But he didn't go that route. In fact, he went the opposite direction of that route

    "It’s interesting to me that so much is made this time of year with thoughts on potential," Del Rio said. "Potential really doesn’t matter. It doesn’t really amount to much. To me, it’s more about what we can get done and the work that we’re willing to put in and the idea that, ‘Look, we’re going to become a respected unit, OK?’"

    That might've been the most compelling response from the longtime coach, and it's a mindset that people like Jonathan Allen, Daron Payne and Landon Collins will surely appreciate.  

    2) Teaching matters quite a bit to him

    During one explanation, Del Rio brought up current Titans linebacker Wesley Woodyard. Why? To illustrate how someone can grow and improve with the proper coaching.

    Woodyard was with the Broncos when Del Rio took over as defensive coordinator, and according to Del Rio, people told him not to worry too much about the linebacker. Woodyard was merely a special teamer who "wasn't going to amount to much."

    Del Rio dismissed that advice, instead focusing on bettering Woodyard's fundamentals, which in turn would help his confidence spike. That former Denver special teamer was recently on the field for Tennessee's playoff win in Baltimore and is now one victory away from a Super Bowl.

    That's just one example that sticks out to Del Rio and proves how necessary it is to assist in the continuous enhancement of a pro's skills.

    "For us, we are going to look to teach and develop," he said. "To me, we have players here that are maybe considered in a specific light and they will have the chance to change that."

    3) He absolutely wants Ron Rivera's input

    Del Rio and Rivera are both former NFL linebackers who seem to share a lot of the same ideologies about what they want in a scheme and in their guys. For that reason, he is more than willing to get input from Rivera on the 2020 defense's plan.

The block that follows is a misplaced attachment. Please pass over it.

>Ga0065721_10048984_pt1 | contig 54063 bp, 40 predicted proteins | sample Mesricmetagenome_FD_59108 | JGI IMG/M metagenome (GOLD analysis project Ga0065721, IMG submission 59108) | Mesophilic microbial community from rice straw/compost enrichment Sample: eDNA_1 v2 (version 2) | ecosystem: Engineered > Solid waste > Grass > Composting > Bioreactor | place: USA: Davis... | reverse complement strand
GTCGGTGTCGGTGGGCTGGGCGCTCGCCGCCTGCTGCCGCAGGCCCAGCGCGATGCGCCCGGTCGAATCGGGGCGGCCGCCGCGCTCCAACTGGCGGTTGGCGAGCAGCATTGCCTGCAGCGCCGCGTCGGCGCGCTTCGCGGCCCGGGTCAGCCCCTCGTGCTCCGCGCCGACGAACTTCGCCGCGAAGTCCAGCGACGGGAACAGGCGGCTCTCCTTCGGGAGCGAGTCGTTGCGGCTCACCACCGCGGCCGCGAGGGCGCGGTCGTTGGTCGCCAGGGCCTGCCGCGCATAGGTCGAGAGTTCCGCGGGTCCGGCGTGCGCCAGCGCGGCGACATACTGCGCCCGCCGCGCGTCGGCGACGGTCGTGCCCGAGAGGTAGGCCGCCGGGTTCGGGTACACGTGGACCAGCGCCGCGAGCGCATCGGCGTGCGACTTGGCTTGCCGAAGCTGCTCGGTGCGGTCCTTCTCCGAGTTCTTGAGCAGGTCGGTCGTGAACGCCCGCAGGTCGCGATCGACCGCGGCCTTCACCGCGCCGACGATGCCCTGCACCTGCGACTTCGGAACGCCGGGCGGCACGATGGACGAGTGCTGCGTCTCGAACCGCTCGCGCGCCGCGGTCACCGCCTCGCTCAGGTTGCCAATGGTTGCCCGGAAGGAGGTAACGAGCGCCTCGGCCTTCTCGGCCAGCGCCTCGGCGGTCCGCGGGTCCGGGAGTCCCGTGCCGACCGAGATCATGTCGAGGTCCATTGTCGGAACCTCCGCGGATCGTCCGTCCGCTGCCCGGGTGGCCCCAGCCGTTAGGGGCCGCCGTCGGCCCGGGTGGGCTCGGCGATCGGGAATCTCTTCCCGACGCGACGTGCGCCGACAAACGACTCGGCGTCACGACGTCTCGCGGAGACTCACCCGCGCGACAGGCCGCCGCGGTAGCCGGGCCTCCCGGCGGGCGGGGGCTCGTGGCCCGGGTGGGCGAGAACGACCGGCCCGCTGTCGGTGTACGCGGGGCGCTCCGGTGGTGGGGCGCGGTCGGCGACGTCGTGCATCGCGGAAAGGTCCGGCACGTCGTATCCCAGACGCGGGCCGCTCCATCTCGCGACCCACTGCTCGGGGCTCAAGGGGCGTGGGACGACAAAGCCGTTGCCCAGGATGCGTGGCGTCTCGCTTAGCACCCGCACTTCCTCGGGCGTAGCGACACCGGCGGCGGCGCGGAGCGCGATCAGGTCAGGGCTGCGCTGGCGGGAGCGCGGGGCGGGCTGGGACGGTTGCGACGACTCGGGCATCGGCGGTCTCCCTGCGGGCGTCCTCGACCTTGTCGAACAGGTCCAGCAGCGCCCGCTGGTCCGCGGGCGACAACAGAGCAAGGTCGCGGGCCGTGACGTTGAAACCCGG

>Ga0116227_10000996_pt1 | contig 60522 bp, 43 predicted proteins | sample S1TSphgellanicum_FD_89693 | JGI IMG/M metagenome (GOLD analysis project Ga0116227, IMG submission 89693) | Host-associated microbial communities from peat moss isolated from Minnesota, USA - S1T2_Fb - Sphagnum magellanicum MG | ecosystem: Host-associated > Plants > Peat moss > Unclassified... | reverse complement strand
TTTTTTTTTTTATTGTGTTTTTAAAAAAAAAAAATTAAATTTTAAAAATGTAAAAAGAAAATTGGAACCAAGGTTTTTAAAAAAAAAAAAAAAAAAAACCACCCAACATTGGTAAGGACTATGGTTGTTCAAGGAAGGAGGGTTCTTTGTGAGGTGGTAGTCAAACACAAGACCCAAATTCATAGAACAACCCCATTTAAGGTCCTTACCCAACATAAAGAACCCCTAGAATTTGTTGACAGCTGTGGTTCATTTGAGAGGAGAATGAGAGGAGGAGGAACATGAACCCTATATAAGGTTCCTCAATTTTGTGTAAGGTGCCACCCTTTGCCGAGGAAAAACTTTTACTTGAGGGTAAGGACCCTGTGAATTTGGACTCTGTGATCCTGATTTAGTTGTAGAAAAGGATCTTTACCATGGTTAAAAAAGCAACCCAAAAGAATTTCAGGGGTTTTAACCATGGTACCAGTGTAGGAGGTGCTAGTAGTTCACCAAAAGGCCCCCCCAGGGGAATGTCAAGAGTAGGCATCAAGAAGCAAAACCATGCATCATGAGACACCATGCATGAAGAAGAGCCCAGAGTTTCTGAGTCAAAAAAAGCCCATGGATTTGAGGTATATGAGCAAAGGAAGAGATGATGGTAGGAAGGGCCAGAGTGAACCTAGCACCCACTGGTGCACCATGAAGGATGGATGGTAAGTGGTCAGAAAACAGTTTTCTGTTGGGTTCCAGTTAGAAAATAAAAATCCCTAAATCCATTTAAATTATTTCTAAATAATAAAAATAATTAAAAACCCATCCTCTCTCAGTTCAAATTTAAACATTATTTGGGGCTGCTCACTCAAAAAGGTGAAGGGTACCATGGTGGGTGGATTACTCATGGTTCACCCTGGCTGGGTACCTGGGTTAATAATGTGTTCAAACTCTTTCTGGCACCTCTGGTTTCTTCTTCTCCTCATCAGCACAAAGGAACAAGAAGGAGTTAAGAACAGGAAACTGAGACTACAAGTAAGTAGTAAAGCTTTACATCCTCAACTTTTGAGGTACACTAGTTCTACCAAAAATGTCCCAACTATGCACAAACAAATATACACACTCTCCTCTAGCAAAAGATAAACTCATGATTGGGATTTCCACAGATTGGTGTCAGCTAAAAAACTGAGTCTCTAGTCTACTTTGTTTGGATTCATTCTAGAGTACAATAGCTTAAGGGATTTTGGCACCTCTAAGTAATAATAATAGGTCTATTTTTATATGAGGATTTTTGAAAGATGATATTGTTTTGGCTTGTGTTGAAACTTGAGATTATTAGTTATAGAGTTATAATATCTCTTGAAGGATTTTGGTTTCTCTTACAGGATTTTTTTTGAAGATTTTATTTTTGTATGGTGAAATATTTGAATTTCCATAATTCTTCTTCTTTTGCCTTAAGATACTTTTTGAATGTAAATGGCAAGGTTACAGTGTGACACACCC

"It’s an inclusive process," Del Rio said. "[Rivera] wanted to be sure that I knew, ‘Hey look, you’re going to call it. It’s your defense’. I said, ‘Hey coach, I’d love to have you in there any time you have to be in there with us.’ It’s our staff. We’re going to work together. The first thing I said to the defensive staff at our very first meeting, ‘This is not me. It’s not about what I want. It’s about what we are, what we’re going to become.’"

    Between Del Rio and Rivera, the franchise now has two leaders who each can point to plenty of past successes in building defenses. The thought of that pair working together and applying what they know in Washington should have fans feeling very pleased.

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    3 critical takeaways from Scott Turner's first media session as Redskins offensive coordinator

    3 critical takeaways from Scott Turner's first media session as Redskins offensive coordinator

    It takes most Americans decades in the workforce before they find happiness in their job. Scott Turner turned 37 years old last August and landed his dream job last week. No wonder he's so excited. 

    Redskins head coach Ron Rivera tabbed Turner as offensive coordinator and on Wednesday he spoke with reporters for the first time. His excitement for the new gig was palpable. 

    "To be able to come here and be the offensive coordinator for this franchise is really awesome and something that I'm really excited about. So, on a personal level it is pretty cool," Turner said.